Women say Louis CK’s “comeback” comedy set featured a joke about rape whistles
Comedian Louis C.K. attends the ‘Trumbo’ New York premiere at MoMA Titus One on Nov. 3, 2015 in New York City. John Palmer/MediaPunch

Louis C.K. recently took the stage at New York City’s Comedy Cellar for an impromptu standup set, a little less than a year after the comedian admitted to sexually harassing several different women. The performance has inspired a ton of discourse online about when men accused of — or, in C.K.’s case, guilty of — sexual misconduct are going to be welcomed back into the public spotlight, if ever.

Now, two women who were in the audience for C.K.’s “comeback” set have opened up about what it was like to be in the room. Speaking to Vulture, the women said that the whole atmosphere felt intimidating for anyone who wasn’t interested in watching C.K. perform (again, this was a surprise set, so no one knew they were going to be seeing C.K. onstage), and that feeling certainly wasn’t helped by the fact that the comedian made a joke about rape whistles.

“If someone had heckled him, I think they would’ve been heckled out,” one of the women, identified only as S.B., said. “It felt like there were a lot of aggressive men in the audience and very quiet women. It’s the kind of vibe that doesn’t allow for a dissenting voice. You’re just expected to be a good audience member. You’re considered a bad sport if you speak out.”

She also described the facial expressions of at least three other women in attendance, saying, “They were just looking at him, deadpan, straight, not having it.”

Louis C.K. made a surprise appearance on stage at the Comedy Cellar on Sunday.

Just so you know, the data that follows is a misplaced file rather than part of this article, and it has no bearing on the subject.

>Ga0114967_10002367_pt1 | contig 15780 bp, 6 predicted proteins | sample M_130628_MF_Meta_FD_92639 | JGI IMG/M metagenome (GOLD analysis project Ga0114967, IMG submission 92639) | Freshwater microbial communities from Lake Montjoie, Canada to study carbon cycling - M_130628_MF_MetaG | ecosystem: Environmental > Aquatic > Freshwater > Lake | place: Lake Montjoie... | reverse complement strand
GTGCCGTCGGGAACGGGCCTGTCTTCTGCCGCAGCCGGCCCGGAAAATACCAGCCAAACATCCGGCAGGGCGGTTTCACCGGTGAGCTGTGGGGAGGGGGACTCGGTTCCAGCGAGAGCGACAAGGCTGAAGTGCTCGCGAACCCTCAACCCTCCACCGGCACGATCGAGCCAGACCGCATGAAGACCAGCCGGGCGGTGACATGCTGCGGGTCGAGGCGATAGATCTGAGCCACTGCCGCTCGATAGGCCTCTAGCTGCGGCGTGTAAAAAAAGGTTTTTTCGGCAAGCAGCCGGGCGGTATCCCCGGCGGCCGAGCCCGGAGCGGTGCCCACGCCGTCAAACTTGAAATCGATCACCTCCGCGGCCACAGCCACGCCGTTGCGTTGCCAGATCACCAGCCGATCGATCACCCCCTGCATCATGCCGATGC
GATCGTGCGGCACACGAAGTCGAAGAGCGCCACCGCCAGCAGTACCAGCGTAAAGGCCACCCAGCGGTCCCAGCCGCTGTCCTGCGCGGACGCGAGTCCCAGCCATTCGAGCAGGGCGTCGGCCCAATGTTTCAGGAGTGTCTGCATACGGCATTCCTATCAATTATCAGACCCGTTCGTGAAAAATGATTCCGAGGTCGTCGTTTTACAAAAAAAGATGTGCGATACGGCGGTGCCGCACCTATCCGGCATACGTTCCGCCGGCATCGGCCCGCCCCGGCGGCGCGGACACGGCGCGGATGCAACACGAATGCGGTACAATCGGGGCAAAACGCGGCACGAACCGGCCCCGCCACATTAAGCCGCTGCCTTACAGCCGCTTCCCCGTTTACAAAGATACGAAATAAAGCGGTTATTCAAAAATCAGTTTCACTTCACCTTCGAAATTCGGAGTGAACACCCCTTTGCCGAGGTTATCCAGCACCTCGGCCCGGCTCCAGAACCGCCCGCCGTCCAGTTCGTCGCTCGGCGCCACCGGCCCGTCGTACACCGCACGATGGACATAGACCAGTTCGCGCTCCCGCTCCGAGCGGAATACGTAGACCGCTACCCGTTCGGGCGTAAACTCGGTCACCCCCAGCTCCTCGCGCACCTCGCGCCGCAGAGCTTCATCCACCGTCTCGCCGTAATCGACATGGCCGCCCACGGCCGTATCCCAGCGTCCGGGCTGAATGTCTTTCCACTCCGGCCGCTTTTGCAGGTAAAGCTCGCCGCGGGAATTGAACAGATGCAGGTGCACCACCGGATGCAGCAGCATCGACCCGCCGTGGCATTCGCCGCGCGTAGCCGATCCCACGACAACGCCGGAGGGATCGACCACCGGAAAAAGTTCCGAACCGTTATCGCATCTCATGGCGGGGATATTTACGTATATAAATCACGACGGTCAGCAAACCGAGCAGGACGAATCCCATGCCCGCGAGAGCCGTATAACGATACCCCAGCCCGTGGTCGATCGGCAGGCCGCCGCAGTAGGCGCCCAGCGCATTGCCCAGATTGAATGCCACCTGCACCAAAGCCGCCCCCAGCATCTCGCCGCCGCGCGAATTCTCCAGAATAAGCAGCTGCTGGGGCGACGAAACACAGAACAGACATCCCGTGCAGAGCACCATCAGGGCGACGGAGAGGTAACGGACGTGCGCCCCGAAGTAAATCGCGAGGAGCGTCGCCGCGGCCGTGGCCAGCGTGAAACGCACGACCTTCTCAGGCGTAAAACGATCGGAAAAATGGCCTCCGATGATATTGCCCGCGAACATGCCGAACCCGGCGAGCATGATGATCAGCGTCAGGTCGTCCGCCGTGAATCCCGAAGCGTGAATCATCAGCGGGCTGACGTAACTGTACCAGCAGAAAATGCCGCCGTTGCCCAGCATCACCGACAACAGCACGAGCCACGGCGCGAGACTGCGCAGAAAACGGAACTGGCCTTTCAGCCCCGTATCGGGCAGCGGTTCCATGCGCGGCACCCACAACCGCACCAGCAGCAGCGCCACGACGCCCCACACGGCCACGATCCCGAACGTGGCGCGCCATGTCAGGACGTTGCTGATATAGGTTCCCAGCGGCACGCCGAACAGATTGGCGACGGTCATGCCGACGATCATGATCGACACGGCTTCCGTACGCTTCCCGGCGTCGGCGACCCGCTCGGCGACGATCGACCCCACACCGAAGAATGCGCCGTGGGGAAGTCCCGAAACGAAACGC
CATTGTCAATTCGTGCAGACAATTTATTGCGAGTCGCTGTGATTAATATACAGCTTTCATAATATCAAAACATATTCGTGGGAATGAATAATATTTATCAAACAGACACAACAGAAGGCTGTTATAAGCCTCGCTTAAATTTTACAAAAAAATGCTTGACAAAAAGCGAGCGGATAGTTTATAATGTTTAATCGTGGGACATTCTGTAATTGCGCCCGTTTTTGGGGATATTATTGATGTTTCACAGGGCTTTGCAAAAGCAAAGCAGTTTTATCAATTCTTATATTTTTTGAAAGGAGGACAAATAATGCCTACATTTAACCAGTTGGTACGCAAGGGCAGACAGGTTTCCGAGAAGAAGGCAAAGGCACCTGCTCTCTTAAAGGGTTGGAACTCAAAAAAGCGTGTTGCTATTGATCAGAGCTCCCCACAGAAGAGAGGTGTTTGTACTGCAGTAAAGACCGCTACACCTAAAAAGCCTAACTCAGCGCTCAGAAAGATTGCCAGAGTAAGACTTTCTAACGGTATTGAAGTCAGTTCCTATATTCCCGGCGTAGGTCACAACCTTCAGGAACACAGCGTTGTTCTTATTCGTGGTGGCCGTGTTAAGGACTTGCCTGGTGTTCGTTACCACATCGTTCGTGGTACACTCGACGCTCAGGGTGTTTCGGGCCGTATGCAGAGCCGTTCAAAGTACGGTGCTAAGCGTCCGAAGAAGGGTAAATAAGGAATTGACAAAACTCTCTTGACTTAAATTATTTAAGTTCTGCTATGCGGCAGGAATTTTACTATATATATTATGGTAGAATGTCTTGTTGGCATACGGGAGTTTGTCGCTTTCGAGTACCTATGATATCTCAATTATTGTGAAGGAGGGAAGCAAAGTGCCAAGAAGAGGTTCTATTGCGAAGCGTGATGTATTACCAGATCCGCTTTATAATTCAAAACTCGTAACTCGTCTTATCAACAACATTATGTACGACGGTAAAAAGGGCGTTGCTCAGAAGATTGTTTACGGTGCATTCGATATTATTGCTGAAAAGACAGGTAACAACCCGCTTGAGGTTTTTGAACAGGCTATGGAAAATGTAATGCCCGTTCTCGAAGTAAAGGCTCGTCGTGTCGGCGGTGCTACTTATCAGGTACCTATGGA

Louis C.K. made a surprise appearance on stage at the Comedy Cellar on Sunday. PGFM/MediaPunch/AP

As for the rape whistle joke, according to the women’s account, C.K. joked about the common saying “clean as whistle,” which then turned into a joke about how “rape whistles are not clean,” per Vulture.

“When he said ‘rape whistle’ people were laughing, and I was just sitting there like ‘Oh my fuck,’” one anonymous woman said. “‘This is so uncomfortable and so disgusting.’ Everyone around me was laughing. That was just depressing.”

The owner of the Comedy Cellar, Noam Dworman, told the Hollywood Reporter that he wasn’t at the club when C.K. arrived “spur of the moment.” Apparently, C.K. told the person who was acting as emcee that he wanted to go onstage. Dworman said that after the show he received one complaint about C.K.’s appearance, but the response was mostly positive from other audience members.

“There was one man who was there who complained in an email the next day and then he and I spoke about it at length,” Dworman said. “But we had four or five positive emails from customers and if you hear the audio, you hear a real ovation for him.”

C.K. isn’t the only man involved in a sexual misconduct scandal who seems to be re-entering public life. Disgraced broadcaster Matt Lauer recently told fans at a restaurant that he’ll be “back on TV,” and comedian Aziz Ansari is in the midst of polishing new material at various clubs around the country. A recent write-up in Vulture noted that Ansari’s latest bits touch on the subject of dating, but not the #MeToo movement or the accusations that he faced earlier this year.

Natelegé Whaley
Culture Reporter